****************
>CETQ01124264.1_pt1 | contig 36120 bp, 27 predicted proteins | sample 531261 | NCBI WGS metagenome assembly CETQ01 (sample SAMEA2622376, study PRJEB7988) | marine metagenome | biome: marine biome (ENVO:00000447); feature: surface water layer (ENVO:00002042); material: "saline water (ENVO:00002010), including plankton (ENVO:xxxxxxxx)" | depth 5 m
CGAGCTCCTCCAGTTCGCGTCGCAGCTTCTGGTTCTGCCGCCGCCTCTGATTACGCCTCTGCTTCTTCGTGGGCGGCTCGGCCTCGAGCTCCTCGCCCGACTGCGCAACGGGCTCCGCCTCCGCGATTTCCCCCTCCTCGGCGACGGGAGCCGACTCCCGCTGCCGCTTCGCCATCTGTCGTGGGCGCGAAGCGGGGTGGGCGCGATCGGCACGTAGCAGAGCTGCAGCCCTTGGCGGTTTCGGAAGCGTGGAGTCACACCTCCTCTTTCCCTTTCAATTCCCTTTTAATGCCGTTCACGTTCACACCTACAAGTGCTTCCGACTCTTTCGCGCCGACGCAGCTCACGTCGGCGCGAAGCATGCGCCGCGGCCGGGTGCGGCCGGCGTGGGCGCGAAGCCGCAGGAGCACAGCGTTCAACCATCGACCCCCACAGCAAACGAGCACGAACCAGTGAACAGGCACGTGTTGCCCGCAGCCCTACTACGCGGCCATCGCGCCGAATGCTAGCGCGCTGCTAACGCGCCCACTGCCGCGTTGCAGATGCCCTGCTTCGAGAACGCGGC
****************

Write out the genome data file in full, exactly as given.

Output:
>CETQ01124264.1_pt1 | contig 36120 bp, 27 predicted proteins | sample 531261 | NCBI WGS metagenome assembly CETQ01 (sample SAMEA2622376, study PRJEB7988) | marine metagenome | biome: marine biome (ENVO:00000447); feature: surface water layer (ENVO:00002042); material: "saline water (ENVO:00002010), including plankton (ENVO:xxxxxxxx)" | depth 5 m
CGAGCTCCTCCAGTTCGCGTCGCAGCTTCTGGTTCTGCCGCCGCCTCTGATTACGCCTCTGCTTCTTCGTGGGCGGCTCGGCCTCGAGCTCCTCGCCCGACTGCGCAACGGGCTCCGCCTCCGCGATTTCCCCCTCCTCGGCGACGGGAGCCGACTCCCGCTGCCGCTTCGCCATCTGTCGTGGGCGCGAAGCGGGGTGGGCGCGATCGGCACGTAGCAGAGCTGCAGCCCTTGGCGGTTTCGGAAGCGTGGAGTCACACCTCCTCTTTCCCTTTCAATTCCCTTTTAATGCCGTTCACGTTCACACCTACAAGTGCTTCCGACTCTTTCGCGCCGACGCAGCTCACGTCGGCGCGAAGCATGCGCCGCGGCCGGGTGCGGCCGGCGTGGGCGCGAAGCCGCAGGAGCACAGCGTTCAACCATCGACCCCCACAGCAAACGAGCACGAACCAGTGAACAGGCACGTGTTGCCCGCAGCCCTACTACGCGGCCATCGCGCCGAATGCTAGCGCGCTGCTAACGCGCCCACTGCCGCGTTGCAGATGCCCTGCTTCGAGAACGCGGC